10.19.2015

A Reader Submitted Photo of Their Patio! Made with the Paver Mold and Tint Discussed on Budget Barbie.

READER SUBMITTED PHOTO OF HIS PATIO AFTER SEEING MY POST
One of my readers sent me his newly finished patio - SO AWESOME!!!!


One of the top 5 topics on BudgetBarbie since 2005 is the DIY concrete patio we made using a concrete mold, a few bottles of color tint and a big plastic bin to mix it.  At the time I had NO IDEA I would not only post a quick "hey, look what we did"  in 2005 but again in 2007 and 2013... and by popular demand, again in the Spring of 2015!

I am THRILLED with the number people who have emailed to let me know how their projects went... and I thought today might be a good idea to post a photo one of my readers sent me of HIS PATIO!!!  I was so happy for him as it turned out beautiful!  You did an incredible job "Jeff" and so happy you decided to undertake the project. 

Previous posts on this topic as well as INSTRUCTIONS and the links to some of the projects used can be found on previous posts:
2015
2013
2007






The work involved was to:
  • Remove the grass in a square area as large as we wanted our patio to be
  • Smooth it out with a rake to a flat surface
  • Mix the cement in a large plastic container to a good consistency that held form
  • Pour the wet cement into the plastic brick molds until the mold was full   
  • Fill all the spaces, let it set about 10 more seconds, give it a little jiggle and lift. 
The bricks should be perfect and stay in shape assuming your mixture isn't too wet and runny.  Place the mold down again immediately next to the new bricks to continue the correct layout and spacing using the mold as your spacer.

They were hard within 24 hours and cured within 48. We spread play sand over the entire patio and using a large broom, swept it into the cracks between the bricks.  

The different shades were made by adding a bit of color to the concrete in the large bin, making a paver stone or two in the mold, adding a bit more color to the wet mix, making another stone, and adding additional concrete tint to the batch until that batch was gone and starting with a fresh batch.  You add a little color at a time to go from lighter paver stones to darker as you add a little more tint (and different shades of charcoal, brown and red) to the batch.  By the time you are done your patio has various shades of paver stones all in the same shade family.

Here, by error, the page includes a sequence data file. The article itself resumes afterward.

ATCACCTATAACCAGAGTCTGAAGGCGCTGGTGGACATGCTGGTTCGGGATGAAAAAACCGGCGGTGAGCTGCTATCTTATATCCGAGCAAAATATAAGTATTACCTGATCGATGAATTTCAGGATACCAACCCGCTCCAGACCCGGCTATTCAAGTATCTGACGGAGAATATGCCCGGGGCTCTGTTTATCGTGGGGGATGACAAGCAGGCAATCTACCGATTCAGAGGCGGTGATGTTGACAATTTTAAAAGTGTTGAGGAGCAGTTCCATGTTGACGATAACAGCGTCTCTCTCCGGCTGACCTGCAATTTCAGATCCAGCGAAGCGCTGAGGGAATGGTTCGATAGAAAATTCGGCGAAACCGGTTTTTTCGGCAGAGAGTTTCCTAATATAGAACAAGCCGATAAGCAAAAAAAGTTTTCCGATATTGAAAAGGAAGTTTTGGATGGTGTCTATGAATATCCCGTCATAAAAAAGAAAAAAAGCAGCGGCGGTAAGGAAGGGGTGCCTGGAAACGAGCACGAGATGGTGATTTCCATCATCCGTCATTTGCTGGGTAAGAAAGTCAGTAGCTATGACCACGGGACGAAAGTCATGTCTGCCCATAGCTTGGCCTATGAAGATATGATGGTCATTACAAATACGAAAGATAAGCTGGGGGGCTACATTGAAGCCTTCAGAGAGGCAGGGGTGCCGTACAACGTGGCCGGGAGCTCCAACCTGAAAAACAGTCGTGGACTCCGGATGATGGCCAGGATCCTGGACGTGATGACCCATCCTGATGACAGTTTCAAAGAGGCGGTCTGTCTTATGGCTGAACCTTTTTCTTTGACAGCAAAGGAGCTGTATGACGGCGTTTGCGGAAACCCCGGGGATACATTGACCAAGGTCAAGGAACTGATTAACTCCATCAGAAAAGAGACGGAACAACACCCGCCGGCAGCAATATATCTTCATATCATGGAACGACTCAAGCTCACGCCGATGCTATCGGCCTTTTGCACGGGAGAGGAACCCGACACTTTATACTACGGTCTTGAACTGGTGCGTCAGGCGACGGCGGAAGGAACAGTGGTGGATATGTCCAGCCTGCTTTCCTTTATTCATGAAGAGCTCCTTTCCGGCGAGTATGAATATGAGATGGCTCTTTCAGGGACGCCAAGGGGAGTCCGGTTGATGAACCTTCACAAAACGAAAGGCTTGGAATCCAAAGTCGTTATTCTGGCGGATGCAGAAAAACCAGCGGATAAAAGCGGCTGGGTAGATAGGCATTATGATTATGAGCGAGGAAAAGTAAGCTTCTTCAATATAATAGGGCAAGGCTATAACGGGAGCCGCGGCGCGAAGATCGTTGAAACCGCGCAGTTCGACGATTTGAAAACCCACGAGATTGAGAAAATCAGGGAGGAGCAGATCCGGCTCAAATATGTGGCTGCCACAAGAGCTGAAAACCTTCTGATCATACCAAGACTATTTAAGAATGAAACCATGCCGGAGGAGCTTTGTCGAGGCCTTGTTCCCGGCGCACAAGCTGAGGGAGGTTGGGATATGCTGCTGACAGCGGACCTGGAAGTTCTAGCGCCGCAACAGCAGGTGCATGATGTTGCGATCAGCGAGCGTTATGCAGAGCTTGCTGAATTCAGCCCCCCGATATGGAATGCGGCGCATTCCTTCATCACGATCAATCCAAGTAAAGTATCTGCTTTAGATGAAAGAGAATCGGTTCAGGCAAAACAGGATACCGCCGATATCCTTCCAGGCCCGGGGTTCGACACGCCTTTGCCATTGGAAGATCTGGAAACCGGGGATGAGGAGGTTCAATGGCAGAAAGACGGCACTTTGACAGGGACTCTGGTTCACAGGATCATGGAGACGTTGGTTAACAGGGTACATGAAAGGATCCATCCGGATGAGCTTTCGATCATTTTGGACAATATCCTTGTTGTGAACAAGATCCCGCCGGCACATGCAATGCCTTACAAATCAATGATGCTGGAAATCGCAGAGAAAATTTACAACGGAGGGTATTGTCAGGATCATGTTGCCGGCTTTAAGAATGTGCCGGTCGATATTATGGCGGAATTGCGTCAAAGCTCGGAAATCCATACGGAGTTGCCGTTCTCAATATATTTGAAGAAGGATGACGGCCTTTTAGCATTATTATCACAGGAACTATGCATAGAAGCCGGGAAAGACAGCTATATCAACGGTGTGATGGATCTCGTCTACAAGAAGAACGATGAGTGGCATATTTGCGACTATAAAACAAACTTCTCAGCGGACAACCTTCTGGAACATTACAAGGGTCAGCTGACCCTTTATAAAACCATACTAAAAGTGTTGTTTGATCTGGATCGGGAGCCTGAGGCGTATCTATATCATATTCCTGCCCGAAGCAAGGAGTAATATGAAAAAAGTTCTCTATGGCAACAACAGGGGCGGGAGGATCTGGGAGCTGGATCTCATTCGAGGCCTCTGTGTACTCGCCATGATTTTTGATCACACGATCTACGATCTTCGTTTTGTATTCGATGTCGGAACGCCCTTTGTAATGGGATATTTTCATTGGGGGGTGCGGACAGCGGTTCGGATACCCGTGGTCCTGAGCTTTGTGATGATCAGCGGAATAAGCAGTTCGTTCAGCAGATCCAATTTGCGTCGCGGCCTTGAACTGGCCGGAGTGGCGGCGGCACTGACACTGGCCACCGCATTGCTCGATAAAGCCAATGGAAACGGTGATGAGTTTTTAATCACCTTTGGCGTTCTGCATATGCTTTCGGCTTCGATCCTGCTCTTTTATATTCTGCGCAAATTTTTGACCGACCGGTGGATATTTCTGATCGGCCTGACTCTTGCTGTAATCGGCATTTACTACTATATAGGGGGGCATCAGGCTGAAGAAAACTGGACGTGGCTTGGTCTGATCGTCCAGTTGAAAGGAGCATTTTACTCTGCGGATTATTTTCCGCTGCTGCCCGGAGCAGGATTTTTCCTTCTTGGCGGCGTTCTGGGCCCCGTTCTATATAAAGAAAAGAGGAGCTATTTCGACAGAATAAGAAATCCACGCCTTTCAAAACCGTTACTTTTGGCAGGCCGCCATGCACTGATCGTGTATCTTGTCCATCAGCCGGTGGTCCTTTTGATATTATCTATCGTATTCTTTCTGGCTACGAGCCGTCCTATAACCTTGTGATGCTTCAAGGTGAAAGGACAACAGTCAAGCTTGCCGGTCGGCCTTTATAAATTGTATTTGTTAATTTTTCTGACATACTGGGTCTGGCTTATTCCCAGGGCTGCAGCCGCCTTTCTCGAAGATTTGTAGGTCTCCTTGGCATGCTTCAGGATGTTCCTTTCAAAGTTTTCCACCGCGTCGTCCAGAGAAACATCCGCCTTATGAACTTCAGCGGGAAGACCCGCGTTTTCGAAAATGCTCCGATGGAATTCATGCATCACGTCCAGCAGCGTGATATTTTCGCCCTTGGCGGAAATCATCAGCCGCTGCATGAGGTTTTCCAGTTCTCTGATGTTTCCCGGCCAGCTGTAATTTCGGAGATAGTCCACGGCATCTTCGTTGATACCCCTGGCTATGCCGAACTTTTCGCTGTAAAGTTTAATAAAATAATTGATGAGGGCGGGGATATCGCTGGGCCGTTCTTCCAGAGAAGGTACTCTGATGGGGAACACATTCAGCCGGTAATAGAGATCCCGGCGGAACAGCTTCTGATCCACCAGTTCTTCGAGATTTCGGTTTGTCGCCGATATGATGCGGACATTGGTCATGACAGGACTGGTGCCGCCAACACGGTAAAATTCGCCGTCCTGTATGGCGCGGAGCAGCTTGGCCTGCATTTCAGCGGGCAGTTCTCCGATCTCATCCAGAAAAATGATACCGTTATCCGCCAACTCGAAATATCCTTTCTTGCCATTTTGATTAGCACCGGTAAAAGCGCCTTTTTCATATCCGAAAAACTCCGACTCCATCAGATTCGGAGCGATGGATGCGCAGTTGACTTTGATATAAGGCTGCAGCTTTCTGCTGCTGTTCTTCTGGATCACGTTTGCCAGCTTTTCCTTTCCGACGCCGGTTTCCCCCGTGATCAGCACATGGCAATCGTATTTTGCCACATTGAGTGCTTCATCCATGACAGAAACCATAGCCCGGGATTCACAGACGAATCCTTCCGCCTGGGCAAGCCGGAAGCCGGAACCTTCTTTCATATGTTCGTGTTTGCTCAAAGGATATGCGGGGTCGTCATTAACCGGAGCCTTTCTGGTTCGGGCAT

Note: Here is what I used to color (tint) the different colors of the bricks;
QuikreteLiquid Cement Color, Red
Quikrete Liquid Cement Color, Brown
Quikrete Cement Color, Charcoal 
 


I would mix up a large batch of concrete in the plastic bin; add some color to the mixing bin as we mixed the concrete.  As we would fill 2 of the spaces in the mold, I would then add some more color to the concrete to get a darker hue or change the tint.  Another stone or two and I'd add more.  Using red, brown and charcoal I just continually added various amounts as we mixed and poured.  When the mold is full of different shades of bricks, I'd wait about 10 seconds, give a jiggle and lift.  Continue with a new big batch of concrete, adding the tint after one or two bricks.  The end result was an array of colored bricks all in the same tones as I used the same 3 colors over and over different amounts.  Some concrete was not colored at all and was left the natural gray.




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